Your chance to go behind the scenes at Amazon

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Have you ever wondered how Amazon can get your order to you so quickly? Now, for the first time, the public can go behind the scenes by taking a free tour of the robotics fulfillment centre in Kemps Creek to see the action in person.

Launching for the school holidays, people aged six years and over can visit the largest warehouse ever built in Australia with tours operating four days a week.

The tours follow on from the launch of virtual tours in August last year, which are still running on Mondays and Fridays, where you can get a look at the Sydney fulfilment centre, as well as crossing live to sites in the United States, United Kingdom, Germany and Italy.

The Weekender visited the centre on Emporium Avenue, and got to see how the integration of 1500 team members and over 2000 robots work together to pick, pack and ship Amazon orders.

Tour Leader Joshua Dawe explained how every system in the inbound and outbound processes are built for “speed and simplicity”.

Amazon Tour Leader Joshua Dawe is ready to show you around. Photo: Melinda Jane.

“We hold up to 20 million items and work with 14,000 small and medium businesses that sell their products, so we have a physical and digital match to know where everything is stored and can be easily accessed,” he said.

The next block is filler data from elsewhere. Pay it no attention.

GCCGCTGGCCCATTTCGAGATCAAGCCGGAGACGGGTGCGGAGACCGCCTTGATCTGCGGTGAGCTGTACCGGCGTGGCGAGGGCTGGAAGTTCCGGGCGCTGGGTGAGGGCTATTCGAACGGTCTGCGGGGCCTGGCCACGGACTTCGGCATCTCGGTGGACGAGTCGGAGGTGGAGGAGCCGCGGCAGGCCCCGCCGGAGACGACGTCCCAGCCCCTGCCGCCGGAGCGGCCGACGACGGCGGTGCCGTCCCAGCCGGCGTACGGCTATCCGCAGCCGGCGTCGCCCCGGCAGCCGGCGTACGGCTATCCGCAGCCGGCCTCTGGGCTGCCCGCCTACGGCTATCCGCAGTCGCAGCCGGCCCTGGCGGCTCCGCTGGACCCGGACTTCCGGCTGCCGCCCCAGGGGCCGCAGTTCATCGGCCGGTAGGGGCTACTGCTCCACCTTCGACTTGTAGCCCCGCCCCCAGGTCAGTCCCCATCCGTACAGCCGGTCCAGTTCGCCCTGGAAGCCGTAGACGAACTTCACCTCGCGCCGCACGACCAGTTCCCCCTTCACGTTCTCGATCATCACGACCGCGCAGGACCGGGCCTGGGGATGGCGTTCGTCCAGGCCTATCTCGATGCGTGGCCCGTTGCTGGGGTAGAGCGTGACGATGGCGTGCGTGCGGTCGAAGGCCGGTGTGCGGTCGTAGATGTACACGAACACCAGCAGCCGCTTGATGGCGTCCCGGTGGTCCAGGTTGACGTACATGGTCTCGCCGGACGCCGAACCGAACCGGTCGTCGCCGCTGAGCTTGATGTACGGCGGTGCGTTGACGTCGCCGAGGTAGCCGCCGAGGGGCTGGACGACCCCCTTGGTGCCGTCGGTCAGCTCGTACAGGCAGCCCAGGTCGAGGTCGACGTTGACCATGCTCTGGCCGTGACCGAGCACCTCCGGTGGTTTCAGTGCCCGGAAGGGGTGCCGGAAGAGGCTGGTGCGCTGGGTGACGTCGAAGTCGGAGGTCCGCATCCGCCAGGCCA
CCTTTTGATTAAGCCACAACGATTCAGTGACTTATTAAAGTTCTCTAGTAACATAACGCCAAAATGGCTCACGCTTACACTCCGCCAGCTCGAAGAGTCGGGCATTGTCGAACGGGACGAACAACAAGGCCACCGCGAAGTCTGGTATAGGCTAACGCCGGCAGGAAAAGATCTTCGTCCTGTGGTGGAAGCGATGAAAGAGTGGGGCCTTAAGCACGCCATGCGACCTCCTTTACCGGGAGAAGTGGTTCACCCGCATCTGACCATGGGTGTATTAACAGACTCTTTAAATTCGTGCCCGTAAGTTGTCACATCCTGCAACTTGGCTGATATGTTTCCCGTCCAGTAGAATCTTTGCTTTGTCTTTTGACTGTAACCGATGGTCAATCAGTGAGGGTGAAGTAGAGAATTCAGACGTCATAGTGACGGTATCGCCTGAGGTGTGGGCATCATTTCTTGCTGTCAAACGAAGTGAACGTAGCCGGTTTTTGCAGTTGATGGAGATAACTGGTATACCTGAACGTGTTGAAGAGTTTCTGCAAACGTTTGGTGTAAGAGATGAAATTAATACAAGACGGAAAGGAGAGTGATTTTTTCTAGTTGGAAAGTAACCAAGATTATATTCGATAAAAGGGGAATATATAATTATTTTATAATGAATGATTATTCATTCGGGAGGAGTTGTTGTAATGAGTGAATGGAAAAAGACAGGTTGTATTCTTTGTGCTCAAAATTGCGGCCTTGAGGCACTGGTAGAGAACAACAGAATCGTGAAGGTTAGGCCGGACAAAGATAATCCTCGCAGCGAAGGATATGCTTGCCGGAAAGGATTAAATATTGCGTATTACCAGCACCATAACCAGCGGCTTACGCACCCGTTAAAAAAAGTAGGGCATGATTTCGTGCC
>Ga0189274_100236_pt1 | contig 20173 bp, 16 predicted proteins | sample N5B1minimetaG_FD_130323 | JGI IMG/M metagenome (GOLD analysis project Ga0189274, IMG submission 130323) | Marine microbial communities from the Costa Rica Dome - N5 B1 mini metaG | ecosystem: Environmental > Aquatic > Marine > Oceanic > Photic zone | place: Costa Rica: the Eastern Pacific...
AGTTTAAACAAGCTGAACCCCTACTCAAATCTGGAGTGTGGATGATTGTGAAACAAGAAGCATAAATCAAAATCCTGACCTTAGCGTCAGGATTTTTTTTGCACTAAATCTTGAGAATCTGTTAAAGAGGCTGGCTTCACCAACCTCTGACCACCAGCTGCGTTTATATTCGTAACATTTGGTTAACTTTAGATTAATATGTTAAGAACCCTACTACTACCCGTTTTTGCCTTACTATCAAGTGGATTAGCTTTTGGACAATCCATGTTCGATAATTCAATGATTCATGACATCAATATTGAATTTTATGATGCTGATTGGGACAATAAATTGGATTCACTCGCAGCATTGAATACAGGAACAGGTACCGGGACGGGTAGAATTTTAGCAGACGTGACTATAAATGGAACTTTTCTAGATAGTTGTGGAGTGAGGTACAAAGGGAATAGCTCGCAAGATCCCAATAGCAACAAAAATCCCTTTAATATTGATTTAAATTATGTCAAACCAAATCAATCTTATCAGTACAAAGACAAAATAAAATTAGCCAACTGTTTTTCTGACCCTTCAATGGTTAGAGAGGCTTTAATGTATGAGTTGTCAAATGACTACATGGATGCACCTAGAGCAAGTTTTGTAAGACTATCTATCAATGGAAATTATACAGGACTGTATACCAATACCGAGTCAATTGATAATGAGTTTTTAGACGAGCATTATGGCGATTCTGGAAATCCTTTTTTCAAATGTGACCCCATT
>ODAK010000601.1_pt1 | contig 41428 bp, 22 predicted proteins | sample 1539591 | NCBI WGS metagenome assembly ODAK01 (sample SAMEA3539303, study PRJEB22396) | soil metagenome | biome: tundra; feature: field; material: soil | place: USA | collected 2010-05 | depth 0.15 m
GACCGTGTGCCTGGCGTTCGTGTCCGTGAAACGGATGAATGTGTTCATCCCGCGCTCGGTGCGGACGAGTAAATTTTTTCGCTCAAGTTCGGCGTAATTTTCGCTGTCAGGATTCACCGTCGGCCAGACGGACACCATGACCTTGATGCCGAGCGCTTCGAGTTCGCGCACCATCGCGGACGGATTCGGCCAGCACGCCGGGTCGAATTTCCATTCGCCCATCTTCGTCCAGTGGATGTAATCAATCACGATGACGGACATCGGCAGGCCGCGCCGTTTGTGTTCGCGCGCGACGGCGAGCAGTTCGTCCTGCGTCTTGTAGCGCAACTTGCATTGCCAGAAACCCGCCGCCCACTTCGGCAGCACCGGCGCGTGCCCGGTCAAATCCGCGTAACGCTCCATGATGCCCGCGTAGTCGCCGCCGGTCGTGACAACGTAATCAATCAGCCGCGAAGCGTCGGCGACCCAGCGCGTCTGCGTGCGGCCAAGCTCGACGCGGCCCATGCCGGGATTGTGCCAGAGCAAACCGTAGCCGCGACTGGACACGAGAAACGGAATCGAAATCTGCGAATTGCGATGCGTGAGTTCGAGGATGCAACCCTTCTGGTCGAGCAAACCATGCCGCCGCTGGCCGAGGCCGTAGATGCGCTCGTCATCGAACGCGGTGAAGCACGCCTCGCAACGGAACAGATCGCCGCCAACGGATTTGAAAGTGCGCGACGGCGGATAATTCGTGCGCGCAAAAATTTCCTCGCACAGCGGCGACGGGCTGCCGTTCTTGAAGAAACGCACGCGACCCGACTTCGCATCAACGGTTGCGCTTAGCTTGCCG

“There are lots of things going on but at each station we break it down and make it as simplistic as possible for our team members, so they can do it efficiently.”

A major part of that process is the robotic platforms that really have a mind of their own.

“The robots move stock around autonomously through machine learning and artificial intelligence,” Dawe said.

“We utilise barcodes on the floor and QR codes while the robots have 27 sensors on them to read it to know exactly how to move safely around an area and where they need to go.”

While the technology is almost futuristic, the role of the local workers cannot be surpassed.

Behind the scenes at Amazon. Photo: Melinda Jane.

“There is a bit of a misunderstanding that robotics takes away jobs but the way we do it at Amazon is we use the simplistic innovations to empower our team members,” he said.

“This allows them to do some amazing things for our customers by having that really cool interface between robots and people.”

While Dawe is excited to lead tours for the public, he is most looking forward to showing some special guests around.

“Most of all I’m excited for my kids to be able to see where their Dad works,” he said.

“After all, it’s not every day that you get to see the inside of a robotics warehouse the size of 24 rugby league fields.”

Tours will run for 60 to 90 minutes. Registration is essential, visit

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